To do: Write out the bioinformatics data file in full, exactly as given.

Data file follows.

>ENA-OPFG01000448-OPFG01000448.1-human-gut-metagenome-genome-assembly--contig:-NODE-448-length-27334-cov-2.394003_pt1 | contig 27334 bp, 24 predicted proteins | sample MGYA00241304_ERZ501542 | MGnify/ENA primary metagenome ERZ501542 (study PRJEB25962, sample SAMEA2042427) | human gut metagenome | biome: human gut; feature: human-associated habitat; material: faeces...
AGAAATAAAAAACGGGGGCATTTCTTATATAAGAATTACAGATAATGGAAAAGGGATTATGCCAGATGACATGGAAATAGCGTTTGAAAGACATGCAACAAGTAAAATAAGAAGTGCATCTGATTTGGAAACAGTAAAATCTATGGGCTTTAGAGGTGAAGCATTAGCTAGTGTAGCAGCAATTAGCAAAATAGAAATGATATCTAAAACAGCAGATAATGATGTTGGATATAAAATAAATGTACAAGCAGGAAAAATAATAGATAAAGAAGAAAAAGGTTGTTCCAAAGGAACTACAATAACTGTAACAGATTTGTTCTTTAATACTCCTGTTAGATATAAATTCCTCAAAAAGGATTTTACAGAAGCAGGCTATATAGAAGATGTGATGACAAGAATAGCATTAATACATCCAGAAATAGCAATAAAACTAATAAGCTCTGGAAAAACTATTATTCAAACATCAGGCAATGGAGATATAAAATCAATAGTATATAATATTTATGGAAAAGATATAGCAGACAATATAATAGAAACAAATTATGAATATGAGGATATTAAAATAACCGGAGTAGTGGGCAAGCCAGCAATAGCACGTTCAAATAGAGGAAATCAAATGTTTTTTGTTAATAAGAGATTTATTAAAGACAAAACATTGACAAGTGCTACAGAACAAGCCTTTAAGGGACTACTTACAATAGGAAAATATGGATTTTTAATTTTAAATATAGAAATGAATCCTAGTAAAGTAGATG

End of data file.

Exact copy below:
>ENA-OPFG01000448-OPFG01000448.1-human-gut-metagenome-genome-assembly--contig:-NODE-448-length-27334-cov-2.394003_pt1 | contig 27334 bp, 24 predicted proteins | sample MGYA00241304_ERZ501542 | MGnify/ENA primary metagenome ERZ501542 (study PRJEB25962, sample SAMEA2042427) | human gut metagenome | biome: human gut; feature: human-associated habitat; material: faeces...
AGAAATAAAAAACGGGGGCATTTCTTATATAAGAATTACAGATAATGGAAAAGGGATTATGCCAGATGACATGGAAATAGCGTTTGAAAGACATGCAACAAGTAAAATAAGAAGTGCATCTGATTTGGAAACAGTAAAATCTATGGGCTTTAGAGGTGAAGCATTAGCTAGTGTAGCAGCAATTAGCAAAATAGAAATGATATCTAAAACAGCAGATAATGATGTTGGATATAAAATAAATGTACAAGCAGGAAAAATAATAGATAAAGAAGAAAAAGGTTGTTCCAAAGGAACTACAATAACTGTAACAGATTTGTTCTTTAATACTCCTGTTAGATATAAATTCCTCAAAAAGGATTTTACAGAAGCAGGCTATATAGAAGATGTGATGACAAGAATAGCATTAATACATCCAGAAATAGCAATAAAACTAATAAGCTCTGGAAAAACTATTATTCAAACATCAGGCAATGGAGATATAAAATCAATAGTATATAATATTTATGGAAAAGATATAGCAGACAATATAATAGAAACAAATTATGAATATGAGGATATTAAAATAACCGGAGTAGTGGGCAAGCCAGCAATAGCACGTTCAAATAGAGGAAATCAAATGTTTTTTGTTAATAAGAGATTTATTAAAGACAAAACATTGACAAGTGCTACAGAACAAGCCTTTAAGGGACTACTTACAATAGGAAAATATGGATTTTTAATTTTAAATATAGAAATGAATCCTAGTAAAGTAGATG